If you ask most people what the difference is between low carbon and low energy buildings they generally give you a blank stare.
I discovered that the confusion between these two concepts really gets Mike Rainbow’s goat. This is likely because Rainbow, associate principal of Ark Resources, has spent most of his professional career designing buildings that require less energy to keep them going.
“We used to talk in the 1990s about low-energy buildings. The concept of sustainability came to the fore later after which the term ‘low carbon’ became more prominent. Nowadays, a lot of conversations about buildings are framed in terms of the assessment of carbon performance. Yes, we talk about energy rating but is usually in terms of X number of kilograms of carbon prevented from being emitted, rather than in terms of kilowatt-hours,” Rainbow explained to me in an interview.
I asked him why he thought this matters.
“Often they are used interchangeably, but there are differences. It’s possible to have a low carbon building that uses a lot of energy, it’s just that it’s renewable energy. We’ve forgotten the importance of low-energy design.
“If you take this logic to its extreme you can create a zero carbon building – which will be a prerequisite of a Green Star 6 star certification from 2020 – but it doesn’t prevent you from having an inefficient building.
“That’s the problem. There are some backstops for those standards, but still. It’s possible to be carbon neutral with a glass box if powered by biomass boilers or other low carbon sources, so it’s not a great substitute for minimum energy performance.”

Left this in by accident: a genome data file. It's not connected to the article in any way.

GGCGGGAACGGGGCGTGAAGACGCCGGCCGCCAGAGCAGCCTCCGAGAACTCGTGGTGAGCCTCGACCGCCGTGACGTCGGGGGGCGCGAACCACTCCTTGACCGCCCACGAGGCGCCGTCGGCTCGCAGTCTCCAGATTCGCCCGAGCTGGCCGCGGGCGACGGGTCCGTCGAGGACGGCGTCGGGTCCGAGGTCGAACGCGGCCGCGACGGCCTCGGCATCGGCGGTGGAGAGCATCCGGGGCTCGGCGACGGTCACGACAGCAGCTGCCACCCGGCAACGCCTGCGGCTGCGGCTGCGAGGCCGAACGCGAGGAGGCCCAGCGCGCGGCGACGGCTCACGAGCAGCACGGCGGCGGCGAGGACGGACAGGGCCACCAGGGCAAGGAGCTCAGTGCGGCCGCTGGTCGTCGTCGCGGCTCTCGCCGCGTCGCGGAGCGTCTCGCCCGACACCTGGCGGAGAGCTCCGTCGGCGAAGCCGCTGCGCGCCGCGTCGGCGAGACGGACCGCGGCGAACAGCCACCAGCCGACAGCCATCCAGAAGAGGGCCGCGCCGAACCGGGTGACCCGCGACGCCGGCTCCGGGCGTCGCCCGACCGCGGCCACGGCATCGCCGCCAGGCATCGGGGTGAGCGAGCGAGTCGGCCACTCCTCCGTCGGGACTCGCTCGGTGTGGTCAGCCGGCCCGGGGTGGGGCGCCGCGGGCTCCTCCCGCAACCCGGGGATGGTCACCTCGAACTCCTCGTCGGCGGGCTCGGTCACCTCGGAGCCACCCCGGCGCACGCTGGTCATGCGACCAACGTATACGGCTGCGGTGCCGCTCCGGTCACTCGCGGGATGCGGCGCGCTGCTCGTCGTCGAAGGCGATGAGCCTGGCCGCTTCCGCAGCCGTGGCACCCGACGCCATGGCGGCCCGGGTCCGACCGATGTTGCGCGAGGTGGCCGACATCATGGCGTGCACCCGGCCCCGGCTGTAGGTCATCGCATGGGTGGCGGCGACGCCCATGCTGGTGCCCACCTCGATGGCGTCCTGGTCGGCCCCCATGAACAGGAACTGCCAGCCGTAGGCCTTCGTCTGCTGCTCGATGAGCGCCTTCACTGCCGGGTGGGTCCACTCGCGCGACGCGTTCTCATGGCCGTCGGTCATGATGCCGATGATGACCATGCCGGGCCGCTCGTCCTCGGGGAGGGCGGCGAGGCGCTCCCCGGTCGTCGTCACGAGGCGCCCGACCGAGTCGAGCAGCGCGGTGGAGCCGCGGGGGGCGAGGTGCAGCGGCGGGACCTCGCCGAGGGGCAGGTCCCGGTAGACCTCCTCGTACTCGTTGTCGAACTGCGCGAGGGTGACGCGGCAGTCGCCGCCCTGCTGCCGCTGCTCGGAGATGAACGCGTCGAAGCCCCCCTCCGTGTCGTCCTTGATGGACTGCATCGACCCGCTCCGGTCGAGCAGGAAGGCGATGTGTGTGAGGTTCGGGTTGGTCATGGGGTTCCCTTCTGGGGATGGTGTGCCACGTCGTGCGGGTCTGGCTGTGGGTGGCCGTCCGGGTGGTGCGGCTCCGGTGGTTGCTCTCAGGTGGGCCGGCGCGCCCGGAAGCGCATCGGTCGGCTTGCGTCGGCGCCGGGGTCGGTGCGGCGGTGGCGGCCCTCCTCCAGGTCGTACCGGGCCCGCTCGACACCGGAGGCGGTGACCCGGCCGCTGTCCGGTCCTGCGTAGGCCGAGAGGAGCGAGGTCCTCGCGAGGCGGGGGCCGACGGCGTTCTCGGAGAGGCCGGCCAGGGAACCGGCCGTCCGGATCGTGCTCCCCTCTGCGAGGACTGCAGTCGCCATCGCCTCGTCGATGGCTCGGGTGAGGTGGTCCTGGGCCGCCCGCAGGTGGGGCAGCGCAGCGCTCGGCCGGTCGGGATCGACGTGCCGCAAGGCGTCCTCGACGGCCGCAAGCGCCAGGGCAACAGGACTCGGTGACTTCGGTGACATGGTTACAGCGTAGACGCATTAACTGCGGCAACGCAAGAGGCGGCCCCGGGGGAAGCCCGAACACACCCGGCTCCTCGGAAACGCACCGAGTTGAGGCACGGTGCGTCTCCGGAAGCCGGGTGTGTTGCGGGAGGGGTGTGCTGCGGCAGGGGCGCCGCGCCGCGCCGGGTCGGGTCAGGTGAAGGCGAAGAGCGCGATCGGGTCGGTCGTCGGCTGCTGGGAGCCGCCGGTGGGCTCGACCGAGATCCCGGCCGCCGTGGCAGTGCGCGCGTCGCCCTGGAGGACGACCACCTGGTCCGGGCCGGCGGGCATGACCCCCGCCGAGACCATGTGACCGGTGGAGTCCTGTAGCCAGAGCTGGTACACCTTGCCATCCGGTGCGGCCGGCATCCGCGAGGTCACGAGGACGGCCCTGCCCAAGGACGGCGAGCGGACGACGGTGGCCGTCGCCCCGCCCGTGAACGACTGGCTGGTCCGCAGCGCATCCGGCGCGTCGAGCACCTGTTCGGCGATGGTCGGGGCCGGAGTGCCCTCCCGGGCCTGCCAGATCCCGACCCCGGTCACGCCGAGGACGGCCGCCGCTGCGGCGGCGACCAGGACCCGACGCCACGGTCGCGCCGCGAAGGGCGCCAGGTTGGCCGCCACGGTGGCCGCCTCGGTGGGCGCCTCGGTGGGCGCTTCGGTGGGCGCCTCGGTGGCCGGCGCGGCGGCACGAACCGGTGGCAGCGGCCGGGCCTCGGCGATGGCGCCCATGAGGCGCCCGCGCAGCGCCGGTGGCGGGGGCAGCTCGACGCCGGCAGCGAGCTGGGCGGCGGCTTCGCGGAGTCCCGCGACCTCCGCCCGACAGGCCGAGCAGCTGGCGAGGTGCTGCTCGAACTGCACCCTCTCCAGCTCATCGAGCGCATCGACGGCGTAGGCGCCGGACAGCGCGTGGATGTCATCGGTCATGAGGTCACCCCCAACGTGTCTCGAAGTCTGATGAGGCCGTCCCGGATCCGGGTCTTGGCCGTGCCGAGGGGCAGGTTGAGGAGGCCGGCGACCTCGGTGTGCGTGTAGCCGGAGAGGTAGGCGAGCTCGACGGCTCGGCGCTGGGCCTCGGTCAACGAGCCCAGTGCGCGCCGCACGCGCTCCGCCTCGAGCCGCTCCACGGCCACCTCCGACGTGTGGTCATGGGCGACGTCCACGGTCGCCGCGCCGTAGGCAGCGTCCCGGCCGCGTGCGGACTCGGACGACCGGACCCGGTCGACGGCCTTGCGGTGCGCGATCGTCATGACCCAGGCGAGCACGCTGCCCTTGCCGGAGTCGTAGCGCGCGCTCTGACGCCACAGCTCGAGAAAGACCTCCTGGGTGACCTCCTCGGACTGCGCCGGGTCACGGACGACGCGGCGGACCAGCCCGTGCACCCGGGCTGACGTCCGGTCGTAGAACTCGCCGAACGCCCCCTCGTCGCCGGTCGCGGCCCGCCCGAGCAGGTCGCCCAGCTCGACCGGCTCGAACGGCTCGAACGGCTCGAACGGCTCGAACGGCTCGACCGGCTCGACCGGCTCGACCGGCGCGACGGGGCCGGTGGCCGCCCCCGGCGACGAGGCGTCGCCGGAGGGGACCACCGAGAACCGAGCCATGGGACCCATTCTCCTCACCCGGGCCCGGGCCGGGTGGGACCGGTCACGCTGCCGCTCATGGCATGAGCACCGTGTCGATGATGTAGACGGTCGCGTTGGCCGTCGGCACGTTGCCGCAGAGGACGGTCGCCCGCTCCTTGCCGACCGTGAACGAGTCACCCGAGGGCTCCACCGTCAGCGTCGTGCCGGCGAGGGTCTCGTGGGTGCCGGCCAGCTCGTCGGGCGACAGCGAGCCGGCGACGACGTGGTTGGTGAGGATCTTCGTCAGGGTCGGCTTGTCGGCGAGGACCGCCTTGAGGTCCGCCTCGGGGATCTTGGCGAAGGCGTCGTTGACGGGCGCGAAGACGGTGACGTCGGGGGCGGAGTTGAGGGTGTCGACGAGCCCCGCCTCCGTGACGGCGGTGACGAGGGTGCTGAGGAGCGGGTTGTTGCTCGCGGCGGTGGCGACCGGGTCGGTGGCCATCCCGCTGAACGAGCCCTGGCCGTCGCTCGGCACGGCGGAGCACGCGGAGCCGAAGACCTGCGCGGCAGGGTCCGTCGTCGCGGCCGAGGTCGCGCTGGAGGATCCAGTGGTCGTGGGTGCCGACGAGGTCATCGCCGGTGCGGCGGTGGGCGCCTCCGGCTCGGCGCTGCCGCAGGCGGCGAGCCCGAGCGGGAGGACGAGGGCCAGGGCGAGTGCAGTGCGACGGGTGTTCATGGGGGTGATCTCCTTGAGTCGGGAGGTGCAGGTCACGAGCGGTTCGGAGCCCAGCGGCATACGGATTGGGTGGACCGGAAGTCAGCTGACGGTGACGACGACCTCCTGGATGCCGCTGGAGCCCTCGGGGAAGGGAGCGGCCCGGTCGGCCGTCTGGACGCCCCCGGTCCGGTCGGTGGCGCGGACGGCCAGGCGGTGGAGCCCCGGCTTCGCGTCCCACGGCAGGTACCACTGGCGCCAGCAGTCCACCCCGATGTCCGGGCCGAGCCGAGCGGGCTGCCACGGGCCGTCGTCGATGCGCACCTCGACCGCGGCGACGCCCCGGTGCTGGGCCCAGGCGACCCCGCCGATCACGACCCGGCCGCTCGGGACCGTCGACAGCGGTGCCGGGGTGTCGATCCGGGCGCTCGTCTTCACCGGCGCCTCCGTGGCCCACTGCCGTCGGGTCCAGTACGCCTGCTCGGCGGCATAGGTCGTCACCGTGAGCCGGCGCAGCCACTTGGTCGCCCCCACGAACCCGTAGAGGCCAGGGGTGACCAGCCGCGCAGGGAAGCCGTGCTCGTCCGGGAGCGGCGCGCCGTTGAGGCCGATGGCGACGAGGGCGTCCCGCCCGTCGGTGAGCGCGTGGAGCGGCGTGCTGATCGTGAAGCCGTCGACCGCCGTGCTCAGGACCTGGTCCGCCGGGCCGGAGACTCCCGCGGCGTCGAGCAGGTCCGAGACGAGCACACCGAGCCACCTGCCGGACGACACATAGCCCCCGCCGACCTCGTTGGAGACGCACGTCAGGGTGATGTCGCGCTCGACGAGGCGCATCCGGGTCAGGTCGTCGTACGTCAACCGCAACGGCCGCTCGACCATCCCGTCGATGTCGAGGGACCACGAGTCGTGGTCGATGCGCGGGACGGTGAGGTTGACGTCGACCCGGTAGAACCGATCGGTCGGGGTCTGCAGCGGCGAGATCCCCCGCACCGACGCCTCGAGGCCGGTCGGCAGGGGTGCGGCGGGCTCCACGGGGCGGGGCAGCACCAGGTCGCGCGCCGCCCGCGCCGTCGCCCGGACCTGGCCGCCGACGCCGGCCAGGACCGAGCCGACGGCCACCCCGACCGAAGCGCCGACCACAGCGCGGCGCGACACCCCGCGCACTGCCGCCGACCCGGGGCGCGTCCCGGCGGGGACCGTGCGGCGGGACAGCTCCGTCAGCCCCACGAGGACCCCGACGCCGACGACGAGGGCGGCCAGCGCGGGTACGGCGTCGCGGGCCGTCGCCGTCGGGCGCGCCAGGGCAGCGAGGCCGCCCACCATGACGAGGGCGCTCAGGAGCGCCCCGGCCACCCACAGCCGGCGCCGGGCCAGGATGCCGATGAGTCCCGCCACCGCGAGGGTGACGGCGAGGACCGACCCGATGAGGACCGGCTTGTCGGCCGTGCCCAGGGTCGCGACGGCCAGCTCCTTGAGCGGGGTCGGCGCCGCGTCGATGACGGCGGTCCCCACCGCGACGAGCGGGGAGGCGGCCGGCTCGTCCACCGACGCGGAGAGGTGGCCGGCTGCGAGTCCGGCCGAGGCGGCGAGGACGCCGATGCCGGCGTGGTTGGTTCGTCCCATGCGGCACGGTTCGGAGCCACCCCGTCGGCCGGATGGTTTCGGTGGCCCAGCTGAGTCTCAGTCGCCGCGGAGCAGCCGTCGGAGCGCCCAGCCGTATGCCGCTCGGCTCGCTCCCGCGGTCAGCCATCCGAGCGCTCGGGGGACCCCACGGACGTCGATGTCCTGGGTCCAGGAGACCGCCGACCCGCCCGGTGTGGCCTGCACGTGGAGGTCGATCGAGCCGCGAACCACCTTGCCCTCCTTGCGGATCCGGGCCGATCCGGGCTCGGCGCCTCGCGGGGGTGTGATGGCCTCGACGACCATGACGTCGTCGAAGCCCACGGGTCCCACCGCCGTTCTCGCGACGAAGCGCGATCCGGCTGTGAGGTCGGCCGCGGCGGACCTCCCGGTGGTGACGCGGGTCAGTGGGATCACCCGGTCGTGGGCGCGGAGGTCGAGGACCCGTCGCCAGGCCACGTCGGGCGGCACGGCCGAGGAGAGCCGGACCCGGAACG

I agreed that people have largely forgotten about energy efficiency.
“To an extent,” Rainbow says. “If we have equal focus on low energy design, then that is much better. But it isn’t necessarily supported by standards that allow purchasing of carbon offsets.”
We were of one mind. I told him that when I was talking to my first year architecture students no long ago, I asked them what they thought a low carbon building was. They immediately started talking about technology like solar panels. The thing is, by minimising the amount of energy building needs, the cost of whatever renewable energy supply you add to it will be lower.
“Yes. I guess one of the risks of thinking exclusively about carbon is that it takes you away from the immediacy of the building and what’s happening on the site. It makes you less aspirational with the design. What we must do is to take a fabric-first approach.”
He said it was worth noting the following “subtle perversions”:
- NatHERS is an energy intensity rating – that what the E stands for.
- NABERS Energy is a carbon intensity rating (indexed by state).
- NCC Section J Energy Efficiency 2016 relates to energy efficiency.
- NCC Section J Energy Efficiency 2019 (draft) relates to carbon efficiency referenced against an energy efficiency baseline.
- Green Star Energy category is a complex blend of carbon and energy alternative compliance criteria.
“All buildings’ actual carbon intensities improve automatically year on year as the grid decarbonises and building stock shifts away from gas to all-electric heating. By 2050 the grid is meant to be fully renewable so all buildings, good and bad, will trend towards carbon-neutrality and become increasingly undifferentiated by their carbon intensities.”
So why count carbon if it’s energy we’re trying to save?
“The most valuable potential aspect of using carbon emissions as a metric into the future would be if we were to account for the time-varying carbon intensity of grid-power, that is, very low in the middle of the day when solar is maxing out, very high at night when baseload coal dominates.”
So carbon emissions from buildings vary according to the time of day. I’d never considered that as a useful metric.
“In both energy and carbon terms, we currently consider 1 kWh generated by PV to be identical to 1 kWh of power saved by an LED light. In real hourly emissions factor terms, the LED is better since it’s more likely operating after dark.”
So spend your money on LEDs first, then PVs. And I guess the same applies to any energy-saving measure on a cost-per-watt basis.